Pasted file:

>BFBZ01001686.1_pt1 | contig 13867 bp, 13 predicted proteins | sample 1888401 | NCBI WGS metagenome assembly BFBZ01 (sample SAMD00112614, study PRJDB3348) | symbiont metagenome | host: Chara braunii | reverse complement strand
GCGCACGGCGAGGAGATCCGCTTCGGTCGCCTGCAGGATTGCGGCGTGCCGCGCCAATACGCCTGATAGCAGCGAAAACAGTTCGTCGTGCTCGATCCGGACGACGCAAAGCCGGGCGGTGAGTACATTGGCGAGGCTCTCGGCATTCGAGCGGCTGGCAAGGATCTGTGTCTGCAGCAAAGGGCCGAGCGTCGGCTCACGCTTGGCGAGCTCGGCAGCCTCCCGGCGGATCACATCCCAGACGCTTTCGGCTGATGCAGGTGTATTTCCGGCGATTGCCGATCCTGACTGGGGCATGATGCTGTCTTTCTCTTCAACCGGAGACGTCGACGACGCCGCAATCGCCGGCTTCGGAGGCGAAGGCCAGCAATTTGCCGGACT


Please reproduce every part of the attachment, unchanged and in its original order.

>BFBZ01001686.1_pt1 | contig 13867 bp, 13 predicted proteins | sample 1888401 | NCBI WGS metagenome assembly BFBZ01 (sample SAMD00112614, study PRJDB3348) | symbiont metagenome | host: Chara braunii | reverse complement strand
GCGCACGGCGAGGAGATCCGCTTCGGTCGCCTGCAGGATTGCGGCGTGCCGCGCCAATACGCCTGATAGCAGCGAAAACAGTTCGTCGTGCTCGATCCGGACGACGCAAAGCCGGGCGGTGAGTACATTGGCGAGGCTCTCGGCATTCGAGCGGCTGGCAAGGATCTGTGTCTGCAGCAAAGGGCCGAGCGTCGGCTCACGCTTGGCGAGCTCGGCAGCCTCCCGGCGGATCACATCCCAGACGCTTTCGGCTGATGCAGGTGTATTTCCGGCGATTGCCGATCCTGACTGGGGCATGATGCTGTCTTTCTCTTCAACCGGAGACGTCGACGACGCCGCAATCGCCGGCTTCGGAGGCGAAGGCCAGCAATTTGCCGGACT